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Lower Manhattan is a place that rings with “the sound of well-educated young white men baying for money on the bond market,” in the immortal words of Tom Wolfe. But these days the world’s financial center is also forging a new identify as a clean, green and always-connected community.
I took a recent walk on, and around, Wall Street, where a host of new amenities are sprouting up, including solar-powered public phone chargers outside of the Bowling Green station:
The AT&T-supplied chargers, which let passersby obtain a quick burst of juice for a variety of mobile devices, are located near another urban innovation: a growing corridor of free Wi-Fi that runs through part of the Financial District, including Wall Street. I tried it out, and it produced a strong, reliable signal with no log-in rigamarole.
As the screenshot shows, the Wi-Fi is provided by the Downtown Alliance, a public-private organization that promotes business development and civic life in lower Manhattan. According to the group’s Marketing VP, Andy Breslau, the Wi-Fi corridor is created via relays from participating businesses, but will one day encompass “street furniture” to create an autonomous mesh network.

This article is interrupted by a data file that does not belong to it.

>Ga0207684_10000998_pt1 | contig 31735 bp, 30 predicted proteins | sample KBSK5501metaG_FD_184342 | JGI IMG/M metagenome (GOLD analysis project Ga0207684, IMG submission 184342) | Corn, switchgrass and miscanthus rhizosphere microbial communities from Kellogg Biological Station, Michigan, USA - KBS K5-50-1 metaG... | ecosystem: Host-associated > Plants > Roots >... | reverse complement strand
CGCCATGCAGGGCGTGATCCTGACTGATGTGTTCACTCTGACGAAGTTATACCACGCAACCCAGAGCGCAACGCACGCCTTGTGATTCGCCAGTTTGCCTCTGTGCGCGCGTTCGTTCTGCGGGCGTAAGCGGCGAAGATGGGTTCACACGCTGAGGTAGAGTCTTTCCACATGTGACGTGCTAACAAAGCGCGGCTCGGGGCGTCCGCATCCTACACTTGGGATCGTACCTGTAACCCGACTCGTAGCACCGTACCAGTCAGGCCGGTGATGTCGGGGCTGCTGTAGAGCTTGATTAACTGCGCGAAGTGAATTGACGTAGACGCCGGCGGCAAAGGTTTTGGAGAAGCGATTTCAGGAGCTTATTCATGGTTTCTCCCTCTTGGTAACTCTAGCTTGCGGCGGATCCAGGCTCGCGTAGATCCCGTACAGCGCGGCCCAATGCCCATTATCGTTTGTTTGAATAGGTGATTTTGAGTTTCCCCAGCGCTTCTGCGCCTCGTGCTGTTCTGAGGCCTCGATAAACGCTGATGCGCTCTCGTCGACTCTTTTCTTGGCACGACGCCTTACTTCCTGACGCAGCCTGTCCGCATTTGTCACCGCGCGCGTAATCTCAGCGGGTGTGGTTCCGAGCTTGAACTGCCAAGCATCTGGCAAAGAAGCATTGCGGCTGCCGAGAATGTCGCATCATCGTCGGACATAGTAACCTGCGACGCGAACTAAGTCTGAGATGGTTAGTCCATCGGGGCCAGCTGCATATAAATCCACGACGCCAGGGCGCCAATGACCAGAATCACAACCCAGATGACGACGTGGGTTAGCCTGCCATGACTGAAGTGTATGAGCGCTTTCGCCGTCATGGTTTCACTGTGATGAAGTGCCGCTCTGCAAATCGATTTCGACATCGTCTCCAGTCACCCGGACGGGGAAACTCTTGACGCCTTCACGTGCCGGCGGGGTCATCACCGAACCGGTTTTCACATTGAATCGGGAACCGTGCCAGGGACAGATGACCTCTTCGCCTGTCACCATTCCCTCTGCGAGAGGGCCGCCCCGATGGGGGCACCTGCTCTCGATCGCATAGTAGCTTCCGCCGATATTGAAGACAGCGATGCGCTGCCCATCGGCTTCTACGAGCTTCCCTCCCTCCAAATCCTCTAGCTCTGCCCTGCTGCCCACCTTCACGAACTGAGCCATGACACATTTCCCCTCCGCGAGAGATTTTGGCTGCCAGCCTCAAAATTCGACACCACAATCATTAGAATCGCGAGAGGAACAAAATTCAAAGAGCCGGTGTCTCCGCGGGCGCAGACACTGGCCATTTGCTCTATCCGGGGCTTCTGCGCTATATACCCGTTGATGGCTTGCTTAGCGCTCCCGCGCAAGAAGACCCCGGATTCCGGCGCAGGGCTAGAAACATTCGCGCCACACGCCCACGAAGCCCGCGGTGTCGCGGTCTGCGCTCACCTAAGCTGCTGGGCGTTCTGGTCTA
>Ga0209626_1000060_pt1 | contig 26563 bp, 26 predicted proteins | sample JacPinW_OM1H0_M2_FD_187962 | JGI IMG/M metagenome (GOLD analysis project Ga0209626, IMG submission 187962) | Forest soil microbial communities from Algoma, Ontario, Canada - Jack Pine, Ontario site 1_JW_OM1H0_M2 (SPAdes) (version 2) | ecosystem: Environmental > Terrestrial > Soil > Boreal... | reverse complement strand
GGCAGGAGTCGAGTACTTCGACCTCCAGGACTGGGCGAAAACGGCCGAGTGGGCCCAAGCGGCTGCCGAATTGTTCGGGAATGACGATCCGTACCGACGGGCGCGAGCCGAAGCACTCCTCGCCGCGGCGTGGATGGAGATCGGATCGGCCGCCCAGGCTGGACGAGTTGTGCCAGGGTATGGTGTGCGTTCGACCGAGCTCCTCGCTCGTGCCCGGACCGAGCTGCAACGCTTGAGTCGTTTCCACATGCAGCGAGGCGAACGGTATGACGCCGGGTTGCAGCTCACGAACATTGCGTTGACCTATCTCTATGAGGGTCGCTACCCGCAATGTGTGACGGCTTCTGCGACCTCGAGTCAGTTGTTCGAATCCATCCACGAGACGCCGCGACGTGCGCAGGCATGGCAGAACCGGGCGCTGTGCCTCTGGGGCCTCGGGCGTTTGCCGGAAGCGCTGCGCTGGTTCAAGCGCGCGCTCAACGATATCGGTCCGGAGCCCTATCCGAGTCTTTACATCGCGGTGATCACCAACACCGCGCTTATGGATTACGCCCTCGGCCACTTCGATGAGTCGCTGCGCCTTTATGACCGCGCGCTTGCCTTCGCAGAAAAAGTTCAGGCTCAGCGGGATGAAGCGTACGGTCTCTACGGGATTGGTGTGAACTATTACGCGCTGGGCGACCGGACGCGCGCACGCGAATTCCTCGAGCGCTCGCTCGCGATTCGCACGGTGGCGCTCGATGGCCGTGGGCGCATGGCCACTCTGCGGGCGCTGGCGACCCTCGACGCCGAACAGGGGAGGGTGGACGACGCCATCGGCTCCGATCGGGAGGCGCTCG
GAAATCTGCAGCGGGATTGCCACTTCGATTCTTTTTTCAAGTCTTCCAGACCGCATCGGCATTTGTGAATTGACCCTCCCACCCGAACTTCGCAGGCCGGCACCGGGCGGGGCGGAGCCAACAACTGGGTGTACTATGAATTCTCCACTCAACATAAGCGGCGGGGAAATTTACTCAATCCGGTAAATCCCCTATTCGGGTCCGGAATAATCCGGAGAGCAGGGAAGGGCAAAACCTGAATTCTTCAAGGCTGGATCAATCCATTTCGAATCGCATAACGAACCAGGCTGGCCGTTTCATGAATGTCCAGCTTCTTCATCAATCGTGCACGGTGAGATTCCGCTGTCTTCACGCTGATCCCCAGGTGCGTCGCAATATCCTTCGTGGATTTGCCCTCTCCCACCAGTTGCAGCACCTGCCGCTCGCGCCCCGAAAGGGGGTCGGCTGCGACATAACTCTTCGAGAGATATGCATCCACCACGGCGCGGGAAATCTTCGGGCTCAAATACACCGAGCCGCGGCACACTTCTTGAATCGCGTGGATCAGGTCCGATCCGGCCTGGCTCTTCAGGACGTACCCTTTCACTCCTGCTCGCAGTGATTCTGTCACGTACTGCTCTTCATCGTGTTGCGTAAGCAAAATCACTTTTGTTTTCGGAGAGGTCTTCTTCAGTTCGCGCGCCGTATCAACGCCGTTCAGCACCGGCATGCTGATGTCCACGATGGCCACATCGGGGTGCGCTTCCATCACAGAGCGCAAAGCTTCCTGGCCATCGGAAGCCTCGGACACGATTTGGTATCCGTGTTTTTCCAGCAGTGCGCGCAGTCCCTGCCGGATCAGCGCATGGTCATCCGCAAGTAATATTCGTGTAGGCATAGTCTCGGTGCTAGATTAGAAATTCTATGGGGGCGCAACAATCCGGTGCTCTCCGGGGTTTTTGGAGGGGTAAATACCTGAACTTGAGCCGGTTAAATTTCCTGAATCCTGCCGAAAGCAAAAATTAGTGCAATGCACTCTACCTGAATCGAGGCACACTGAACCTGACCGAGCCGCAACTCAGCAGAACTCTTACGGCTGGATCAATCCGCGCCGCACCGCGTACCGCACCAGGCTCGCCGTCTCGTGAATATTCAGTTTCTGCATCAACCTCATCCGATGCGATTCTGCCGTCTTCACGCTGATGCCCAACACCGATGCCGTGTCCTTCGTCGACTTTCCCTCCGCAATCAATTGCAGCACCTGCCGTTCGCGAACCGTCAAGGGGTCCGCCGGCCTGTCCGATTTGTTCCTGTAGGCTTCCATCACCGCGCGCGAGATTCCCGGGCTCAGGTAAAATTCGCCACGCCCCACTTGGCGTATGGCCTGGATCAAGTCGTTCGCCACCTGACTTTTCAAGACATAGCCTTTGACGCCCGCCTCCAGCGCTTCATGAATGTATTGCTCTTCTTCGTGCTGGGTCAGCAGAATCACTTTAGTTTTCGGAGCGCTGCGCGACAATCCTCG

The district’s connected build-out will also come to include a growing number of sensors, which will help city officials measure things like pedestrian flow and decide where to place signage.
“In terms of economic development, sensors can help identify the hierarchy of needs for a space,” said Breslau, noting the process is much more efficient than using people armed with clickers to gather data. He added, however, that “engaging with sensors technology is fraught” due to privacy concerns.
For now, though, the primary use of sensors is on the “Big Belly” garbage and recycling compactors that dot Wall Street and surrounding streets:
Powered by solar power, the receptacles crush contents and use the sensors to send real-time information that tell authorities when they need to be collected — this, in turn, reduces the need to send noisy, soot-belching trucks into the streets.
Taken together, this combination of solar-powered tools and civic spirit show how even ruthless Wall Street is taking on tinges of a utopian community. Will there be problems? Of course: New Yorkers are still waiting for some other much-hyped Wi-Fi projects to appear, and even the marvelous garbage cans have their critics. But for now, residents can take pride that one of the world’s most famous streets is about more than just bulls, bears and bonds.